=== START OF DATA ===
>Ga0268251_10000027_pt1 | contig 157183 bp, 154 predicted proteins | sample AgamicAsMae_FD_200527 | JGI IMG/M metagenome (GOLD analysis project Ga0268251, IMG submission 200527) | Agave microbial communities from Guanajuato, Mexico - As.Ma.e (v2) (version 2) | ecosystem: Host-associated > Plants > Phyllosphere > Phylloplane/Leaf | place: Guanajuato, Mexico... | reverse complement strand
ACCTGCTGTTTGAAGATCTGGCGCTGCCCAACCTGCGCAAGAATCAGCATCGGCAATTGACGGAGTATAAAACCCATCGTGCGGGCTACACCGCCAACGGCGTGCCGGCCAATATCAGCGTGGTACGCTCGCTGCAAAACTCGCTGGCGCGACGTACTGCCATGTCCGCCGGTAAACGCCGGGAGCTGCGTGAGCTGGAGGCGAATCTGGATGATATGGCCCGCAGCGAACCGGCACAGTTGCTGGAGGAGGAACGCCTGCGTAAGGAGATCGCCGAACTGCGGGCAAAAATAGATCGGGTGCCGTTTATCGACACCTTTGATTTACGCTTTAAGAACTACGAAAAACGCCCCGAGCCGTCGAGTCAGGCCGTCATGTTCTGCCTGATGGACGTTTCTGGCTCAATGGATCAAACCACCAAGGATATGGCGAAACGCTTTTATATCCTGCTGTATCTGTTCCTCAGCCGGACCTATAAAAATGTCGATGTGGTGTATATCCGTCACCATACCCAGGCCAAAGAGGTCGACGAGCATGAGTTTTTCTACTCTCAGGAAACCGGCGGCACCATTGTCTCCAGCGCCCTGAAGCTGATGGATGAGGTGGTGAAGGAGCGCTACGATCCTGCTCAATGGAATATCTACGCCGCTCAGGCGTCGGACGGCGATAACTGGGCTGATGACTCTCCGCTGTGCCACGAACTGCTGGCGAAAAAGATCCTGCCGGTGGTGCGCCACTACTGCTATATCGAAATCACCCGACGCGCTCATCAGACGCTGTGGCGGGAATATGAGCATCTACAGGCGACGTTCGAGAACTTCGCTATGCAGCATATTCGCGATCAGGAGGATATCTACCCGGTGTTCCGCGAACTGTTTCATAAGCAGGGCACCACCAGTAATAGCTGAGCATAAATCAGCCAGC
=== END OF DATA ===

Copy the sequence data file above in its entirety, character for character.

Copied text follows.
>Ga0268251_10000027_pt1 | contig 157183 bp, 154 predicted proteins | sample AgamicAsMae_FD_200527 | JGI IMG/M metagenome (GOLD analysis project Ga0268251, IMG submission 200527) | Agave microbial communities from Guanajuato, Mexico - As.Ma.e (v2) (version 2) | ecosystem: Host-associated > Plants > Phyllosphere > Phylloplane/Leaf | place: Guanajuato, Mexico... | reverse complement strand
ACCTGCTGTTTGAAGATCTGGCGCTGCCCAACCTGCGCAAGAATCAGCATCGGCAATTGACGGAGTATAAAACCCATCGTGCGGGCTACACCGCCAACGGCGTGCCGGCCAATATCAGCGTGGTACGCTCGCTGCAAAACTCGCTGGCGCGACGTACTGCCATGTCCGCCGGTAAACGCCGGGAGCTGCGTGAGCTGGAGGCGAATCTGGATGATATGGCCCGCAGCGAACCGGCACAGTTGCTGGAGGAGGAACGCCTGCGTAAGGAGATCGCCGAACTGCGGGCAAAAATAGATCGGGTGCCGTTTATCGACACCTTTGATTTACGCTTTAAGAACTACGAAAAACGCCCCGAGCCGTCGAGTCAGGCCGTCATGTTCTGCCTGATGGACGTTTCTGGCTCAATGGATCAAACCACCAAGGATATGGCGAAACGCTTTTATATCCTGCTGTATCTGTTCCTCAGCCGGACCTATAAAAATGTCGATGTGGTGTATATCCGTCACCATACCCAGGCCAAAGAGGTCGACGAGCATGAGTTTTTCTACTCTCAGGAAACCGGCGGCACCATTGTCTCCAGCGCCCTGAAGCTGATGGATGAGGTGGTGAAGGAGCGCTACGATCCTGCTCAATGGAATATCTACGCCGCTCAGGCGTCGGACGGCGATAACTGGGCTGATGACTCTCCGCTGTGCCACGAACTGCTGGCGAAAAAGATCCTGCCGGTGGTGCGCCACTACTGCTATATCGAAATCACCCGACGCGCTCATCAGACGCTGTGGCGGGAATATGAGCATCTACAGGCGACGTTCGAGAACTTCGCTATGCAGCATATTCGCGATCAGGAGGATATCTACCCGGTGTTCCGCGAACTGTTTCATAAGCAGGGCACCACCAGTAATAGCTGAGCATAAATCAGCCAGC